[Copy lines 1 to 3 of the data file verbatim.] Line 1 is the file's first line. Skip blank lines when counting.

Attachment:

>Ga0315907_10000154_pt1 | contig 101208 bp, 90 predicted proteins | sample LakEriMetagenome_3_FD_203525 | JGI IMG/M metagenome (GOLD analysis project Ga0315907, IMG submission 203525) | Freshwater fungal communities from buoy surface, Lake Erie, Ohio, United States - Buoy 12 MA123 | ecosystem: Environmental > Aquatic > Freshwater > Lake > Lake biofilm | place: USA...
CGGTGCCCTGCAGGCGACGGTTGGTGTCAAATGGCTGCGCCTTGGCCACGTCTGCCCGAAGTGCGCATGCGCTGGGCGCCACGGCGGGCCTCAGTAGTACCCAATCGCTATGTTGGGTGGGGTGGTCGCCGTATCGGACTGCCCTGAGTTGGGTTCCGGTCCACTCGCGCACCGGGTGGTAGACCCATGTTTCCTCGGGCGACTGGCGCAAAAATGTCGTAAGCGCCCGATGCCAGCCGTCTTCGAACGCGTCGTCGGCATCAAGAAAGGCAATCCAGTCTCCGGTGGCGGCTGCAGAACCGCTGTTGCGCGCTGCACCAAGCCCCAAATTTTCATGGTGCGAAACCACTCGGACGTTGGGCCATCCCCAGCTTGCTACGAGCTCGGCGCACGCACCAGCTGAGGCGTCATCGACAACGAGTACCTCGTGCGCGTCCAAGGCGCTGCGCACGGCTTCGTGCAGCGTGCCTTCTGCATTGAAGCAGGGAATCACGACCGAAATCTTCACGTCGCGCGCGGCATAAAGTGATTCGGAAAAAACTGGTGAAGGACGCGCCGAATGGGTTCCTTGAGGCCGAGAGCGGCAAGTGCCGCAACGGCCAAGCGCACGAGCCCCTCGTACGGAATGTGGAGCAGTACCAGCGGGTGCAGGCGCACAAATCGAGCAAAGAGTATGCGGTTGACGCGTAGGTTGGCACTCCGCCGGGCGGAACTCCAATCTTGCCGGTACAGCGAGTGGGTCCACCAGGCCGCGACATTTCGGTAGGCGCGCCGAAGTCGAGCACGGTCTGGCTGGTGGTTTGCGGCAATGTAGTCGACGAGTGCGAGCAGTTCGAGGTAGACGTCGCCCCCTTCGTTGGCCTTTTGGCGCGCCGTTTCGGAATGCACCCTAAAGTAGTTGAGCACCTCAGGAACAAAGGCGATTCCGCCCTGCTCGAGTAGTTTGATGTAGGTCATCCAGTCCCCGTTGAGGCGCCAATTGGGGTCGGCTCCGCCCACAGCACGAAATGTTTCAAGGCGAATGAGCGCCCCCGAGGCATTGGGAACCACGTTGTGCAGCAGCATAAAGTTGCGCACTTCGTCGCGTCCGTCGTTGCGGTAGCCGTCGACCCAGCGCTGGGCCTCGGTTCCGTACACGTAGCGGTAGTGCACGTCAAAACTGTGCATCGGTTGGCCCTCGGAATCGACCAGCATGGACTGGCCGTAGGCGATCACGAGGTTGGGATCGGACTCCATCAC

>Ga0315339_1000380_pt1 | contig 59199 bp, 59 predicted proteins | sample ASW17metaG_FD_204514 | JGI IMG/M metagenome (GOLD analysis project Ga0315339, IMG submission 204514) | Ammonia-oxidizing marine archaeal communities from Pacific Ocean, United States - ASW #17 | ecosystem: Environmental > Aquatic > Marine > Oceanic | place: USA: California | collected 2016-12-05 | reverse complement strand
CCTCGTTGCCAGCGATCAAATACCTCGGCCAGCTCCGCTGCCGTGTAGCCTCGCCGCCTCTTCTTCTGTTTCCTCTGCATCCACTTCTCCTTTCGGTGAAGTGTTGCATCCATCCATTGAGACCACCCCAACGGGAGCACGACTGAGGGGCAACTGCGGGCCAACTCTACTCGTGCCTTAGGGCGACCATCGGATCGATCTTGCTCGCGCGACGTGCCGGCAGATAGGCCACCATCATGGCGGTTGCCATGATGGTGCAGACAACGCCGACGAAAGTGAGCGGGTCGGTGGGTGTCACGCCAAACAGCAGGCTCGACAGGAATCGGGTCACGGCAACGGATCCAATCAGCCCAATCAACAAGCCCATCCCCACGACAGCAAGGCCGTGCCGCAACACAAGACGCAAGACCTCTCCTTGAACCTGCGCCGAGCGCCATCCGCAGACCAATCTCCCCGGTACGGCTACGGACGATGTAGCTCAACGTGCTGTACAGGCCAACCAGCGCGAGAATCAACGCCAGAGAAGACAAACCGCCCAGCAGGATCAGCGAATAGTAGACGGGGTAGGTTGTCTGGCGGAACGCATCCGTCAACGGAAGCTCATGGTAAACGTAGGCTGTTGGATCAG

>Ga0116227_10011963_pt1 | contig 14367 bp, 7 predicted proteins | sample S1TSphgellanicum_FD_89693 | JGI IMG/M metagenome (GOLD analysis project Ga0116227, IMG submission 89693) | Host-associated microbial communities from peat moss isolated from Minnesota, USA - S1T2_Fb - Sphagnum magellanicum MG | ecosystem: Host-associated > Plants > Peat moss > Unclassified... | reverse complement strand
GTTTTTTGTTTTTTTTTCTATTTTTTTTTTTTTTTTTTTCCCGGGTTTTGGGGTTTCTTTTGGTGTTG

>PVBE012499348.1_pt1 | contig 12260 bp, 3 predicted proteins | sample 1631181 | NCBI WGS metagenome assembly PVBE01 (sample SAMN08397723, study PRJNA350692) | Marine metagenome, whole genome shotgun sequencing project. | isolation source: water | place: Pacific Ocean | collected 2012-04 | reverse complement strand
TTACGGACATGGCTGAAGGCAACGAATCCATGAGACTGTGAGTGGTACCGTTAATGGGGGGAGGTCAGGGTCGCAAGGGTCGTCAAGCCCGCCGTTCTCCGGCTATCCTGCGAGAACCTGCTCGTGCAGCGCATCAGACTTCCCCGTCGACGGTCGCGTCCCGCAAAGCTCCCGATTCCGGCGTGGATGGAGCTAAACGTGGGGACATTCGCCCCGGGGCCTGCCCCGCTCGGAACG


>Ga0315907_10000154_pt1 | contig 101208 bp, 90 predicted proteins | sample LakEriMetagenome_3_FD_203525 | JGI IMG/M metagenome (GOLD analysis project Ga0315907, IMG submission 203525) | Freshwater fungal communities from buoy surface, Lake Erie, Ohio, United States - Buoy 12 MA123 | ecosystem: Environmental > Aquatic > Freshwater > Lake > Lake biofilm | place: USA...
CGGTGCCCTGCAGGCGACGGTTGGTGTCAAATGGCTGCGCCTTGGCCACGTCTGCCCGAAGTGCGCATGCGCTGGGCGCCACGGCGGGCCTCAGTAGTACCCAATCGCTATGTTGGGTGGGGTGGTCGCCGTATCGGACTGCCCTGAGTTGGGTTCCGGTCCACTCGCGCACCGGGTGGTAGACCCATGTTTCCTCGGGCGACTGGCGCAAAAATGTCGTAAGCGCCCGATGCCAGCCGTCTTCGAACGCGTCGTCGGCATCAAGAAAGGCAATCCAGTCTCCGGTGGCGGCTGCAGAACCGCTGTTGCGCGCTGCACCAAGCCCCAAATTTTCATGGTGCGAAACCACTCGGACGTTGGGCCATCCCCAGCTTGCTACGAGCTCGGCGCACGCACCAGCTGAGGCGTCATCGACAACGAGTACCTCGTGCGCGTCCAAGGCGCTGCGCACGGCTTCGTGCAGCGTGCCTTCTGCATTGAAGCAGGGAATCACGACCGAAATCTTCACGTCGCGCGCGGCATAAAGTGATTCGGAAAAAACTGGTGAAGGACGCGCCGAATGGGTTCCTTGAGGCCGAGAGCGGCAAGTGCCGCAACGGCCAAGCGCACGAGCCCCTCGTACGGAATGTGGAGCAGTACCAGCGGGTGCAGGCGCACAAATCGAGCAAAGAGTATGCGGTTGACGCGTAGGTTGGCACTCCGCCGGGCGGAACTCCAATCTTGCCGGTACAGCGAGTGGGTCCACCAGGCCGCGACATTTCGGTAGGCGCGCCGAAGTCGAGCACGGTCTGGCTGGTGGTTTGCGGCAATGTAGTCGACGAGTGCGAGCAGTTCGAGGTAGACGTCGCCCCCTTCGTTGGCCTTTTGGCGCGCCGTTTCGGAATGCACCCTAAAGTAGTTGAGCACCTCAGGAACAAAGGCGATTCCGCCCTGCTCGAGTAGTTTGATGTAGGTCATCCAGTCCCCGTTGAGGCGCCAATTGGGGTCGGCTCCGCCCACAGCACGAAATGTTTCAAGGCGAATGAGCGCCCCCGAGGCATTGGGAACCACGTTGTGCAGCAGCATAAAGTTGCGCACTTCGTCGCGTCCGTCGTTGCGGTAGCCGTCGACCCAGCGCTGGGCCTCGGTTCCGTACACGTAGCGGTAGTGCACGTCAAAACTGTGCATCGGTTGGCCCTCGGAATCGACCAGCATGGACTGGCCGTAGGCGATCACGAGGTTGGGATCGGACTCCATCAC

>Ga0315339_1000380_pt1 | contig 59199 bp, 59 predicted proteins | sample ASW17metaG_FD_204514 | JGI IMG/M metagenome (GOLD analysis project Ga0315339, IMG submission 204514) | Ammonia-oxidizing marine archaeal communities from Pacific Ocean, United States - ASW #17 | ecosystem: Environmental > Aquatic > Marine > Oceanic | place: USA: California | collected 2016-12-05 | reverse complement strand